The situation on the German housing market is strained. In view of the lack of places in student residences students are forced to compete for “regular” housing with tenants who are in gainful employment. At the same time, rents have risen sharply in recent years in many cities, including many university cities. This trend hits students particularly severely. From the year 2010 to 2015, the average rent paid in the thirty biggest university cities in Germany increased by over 16 per cent. The average increase in income for students in the same period only amounted to 7 per cent (Source: Analyse: Studentisches Wohnen, June 2015, Savills).
How great is the shortfall in the supply of accommodation?
The rising demand and the shortage of accommodation for students result in a substantial supply gap for student accommodation in Germany. Until 2017 the Deutsche Studentenwerk calls for 45.000 additional places in student residences. In view of present-day accommodation requirements, this first and foremost concerns high-quality yet affordable accommodation. In the medium price segment of rents ranging from 300 to 450 euros, the supply quota is as low as 5 percent. Even when taking account of the student residences currently planned and under construction, only an increase to 6 percent is projected (Source: Analyse: Studentisches Wohnen, June 2015, Savills). This supply gap creates an attractive opening for both private and institutional investors to invest in infrastructure and education alike.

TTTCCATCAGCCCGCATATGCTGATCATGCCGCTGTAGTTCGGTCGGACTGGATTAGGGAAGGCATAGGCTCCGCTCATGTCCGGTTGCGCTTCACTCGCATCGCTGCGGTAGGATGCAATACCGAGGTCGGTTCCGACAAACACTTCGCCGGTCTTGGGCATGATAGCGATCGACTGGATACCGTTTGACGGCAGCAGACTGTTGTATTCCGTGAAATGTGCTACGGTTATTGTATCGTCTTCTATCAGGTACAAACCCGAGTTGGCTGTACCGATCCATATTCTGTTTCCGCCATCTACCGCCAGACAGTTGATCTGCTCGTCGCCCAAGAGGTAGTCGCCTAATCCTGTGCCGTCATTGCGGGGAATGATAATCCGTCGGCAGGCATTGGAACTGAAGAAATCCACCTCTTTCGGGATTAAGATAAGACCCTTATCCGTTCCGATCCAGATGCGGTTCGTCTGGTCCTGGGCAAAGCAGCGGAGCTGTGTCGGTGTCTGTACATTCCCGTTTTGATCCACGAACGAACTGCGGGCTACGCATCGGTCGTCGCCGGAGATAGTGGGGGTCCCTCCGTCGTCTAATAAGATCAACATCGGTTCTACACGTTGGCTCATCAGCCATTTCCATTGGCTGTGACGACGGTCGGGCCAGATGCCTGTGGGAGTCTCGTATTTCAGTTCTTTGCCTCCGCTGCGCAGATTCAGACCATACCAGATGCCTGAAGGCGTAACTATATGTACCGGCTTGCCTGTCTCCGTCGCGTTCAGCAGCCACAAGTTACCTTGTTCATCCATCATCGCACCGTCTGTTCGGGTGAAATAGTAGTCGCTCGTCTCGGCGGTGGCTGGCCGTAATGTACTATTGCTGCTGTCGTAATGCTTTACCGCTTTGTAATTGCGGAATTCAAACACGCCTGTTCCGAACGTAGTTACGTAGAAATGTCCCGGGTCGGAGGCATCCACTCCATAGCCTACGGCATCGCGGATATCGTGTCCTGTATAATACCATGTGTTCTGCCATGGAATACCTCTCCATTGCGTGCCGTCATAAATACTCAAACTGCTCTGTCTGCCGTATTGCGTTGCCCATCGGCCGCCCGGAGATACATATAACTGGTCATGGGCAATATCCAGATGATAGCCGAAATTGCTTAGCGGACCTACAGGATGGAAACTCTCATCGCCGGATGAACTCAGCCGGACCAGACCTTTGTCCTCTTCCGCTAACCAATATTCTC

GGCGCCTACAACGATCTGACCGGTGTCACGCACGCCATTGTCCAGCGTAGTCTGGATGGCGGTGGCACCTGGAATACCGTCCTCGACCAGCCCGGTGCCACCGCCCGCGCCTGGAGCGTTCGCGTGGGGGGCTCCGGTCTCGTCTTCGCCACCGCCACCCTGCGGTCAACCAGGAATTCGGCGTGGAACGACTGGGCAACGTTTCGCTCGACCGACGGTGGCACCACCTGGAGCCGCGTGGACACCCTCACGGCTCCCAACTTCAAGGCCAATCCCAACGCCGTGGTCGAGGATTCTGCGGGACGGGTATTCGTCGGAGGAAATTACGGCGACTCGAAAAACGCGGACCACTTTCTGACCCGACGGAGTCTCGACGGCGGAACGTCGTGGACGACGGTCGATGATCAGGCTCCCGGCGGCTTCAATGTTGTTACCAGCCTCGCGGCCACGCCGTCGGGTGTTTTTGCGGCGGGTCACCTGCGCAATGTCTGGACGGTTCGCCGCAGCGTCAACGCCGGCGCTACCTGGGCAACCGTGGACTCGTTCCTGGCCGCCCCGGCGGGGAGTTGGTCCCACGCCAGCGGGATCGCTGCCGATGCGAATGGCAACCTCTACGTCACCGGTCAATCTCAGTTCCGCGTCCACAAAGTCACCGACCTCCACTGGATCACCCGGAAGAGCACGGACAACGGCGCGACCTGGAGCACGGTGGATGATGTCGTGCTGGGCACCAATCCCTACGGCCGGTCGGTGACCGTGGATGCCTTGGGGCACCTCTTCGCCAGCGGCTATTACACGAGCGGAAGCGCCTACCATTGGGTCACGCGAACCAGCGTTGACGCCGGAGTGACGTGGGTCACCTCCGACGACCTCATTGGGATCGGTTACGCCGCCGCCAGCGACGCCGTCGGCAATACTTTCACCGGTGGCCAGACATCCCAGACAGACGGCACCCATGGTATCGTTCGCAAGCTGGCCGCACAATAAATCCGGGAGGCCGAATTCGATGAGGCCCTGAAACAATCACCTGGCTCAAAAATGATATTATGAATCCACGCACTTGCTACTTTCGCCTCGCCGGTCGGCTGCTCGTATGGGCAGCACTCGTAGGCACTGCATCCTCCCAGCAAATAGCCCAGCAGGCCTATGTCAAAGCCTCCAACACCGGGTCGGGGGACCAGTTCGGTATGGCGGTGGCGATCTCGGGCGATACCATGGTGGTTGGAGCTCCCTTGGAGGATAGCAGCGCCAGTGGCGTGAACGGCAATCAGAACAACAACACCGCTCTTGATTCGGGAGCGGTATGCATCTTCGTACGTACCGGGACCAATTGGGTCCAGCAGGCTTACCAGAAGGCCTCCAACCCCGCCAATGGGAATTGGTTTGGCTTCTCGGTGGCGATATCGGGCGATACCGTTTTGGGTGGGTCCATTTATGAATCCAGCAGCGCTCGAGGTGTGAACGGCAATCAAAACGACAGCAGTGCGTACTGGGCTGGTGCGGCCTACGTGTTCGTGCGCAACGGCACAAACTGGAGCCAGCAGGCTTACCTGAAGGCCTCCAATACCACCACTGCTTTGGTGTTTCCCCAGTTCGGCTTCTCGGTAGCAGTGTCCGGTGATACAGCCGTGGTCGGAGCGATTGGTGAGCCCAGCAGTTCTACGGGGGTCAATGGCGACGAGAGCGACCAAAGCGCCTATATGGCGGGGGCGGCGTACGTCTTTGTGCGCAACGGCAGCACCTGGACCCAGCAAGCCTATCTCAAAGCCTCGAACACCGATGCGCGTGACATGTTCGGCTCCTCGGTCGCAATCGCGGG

How great is investor interest in student housing as an asset class?
Student housing has become established as an attractive asset class in many markets in recent years. In the UK, the investment volume in 2013 totalled just under 2 billion pounds. The average yield was just over 6 per cent. (Source: Spotlight: UK Student Housing, summer 2013, Savills).
Investors are increasingly discovering the German market, too. At the end of 2014, local developers sold student housing complexes in Hamburg and Göttingen to institutional investors representing a total transaction volume of 44.2 million euros, for example. Similar transactions took place in Munich and Dresden. International investment companies or insurance companies are commonly involved in such transactions, as they see this asset class as offering a means of diversifying their portfolios and exploiting new yield potential.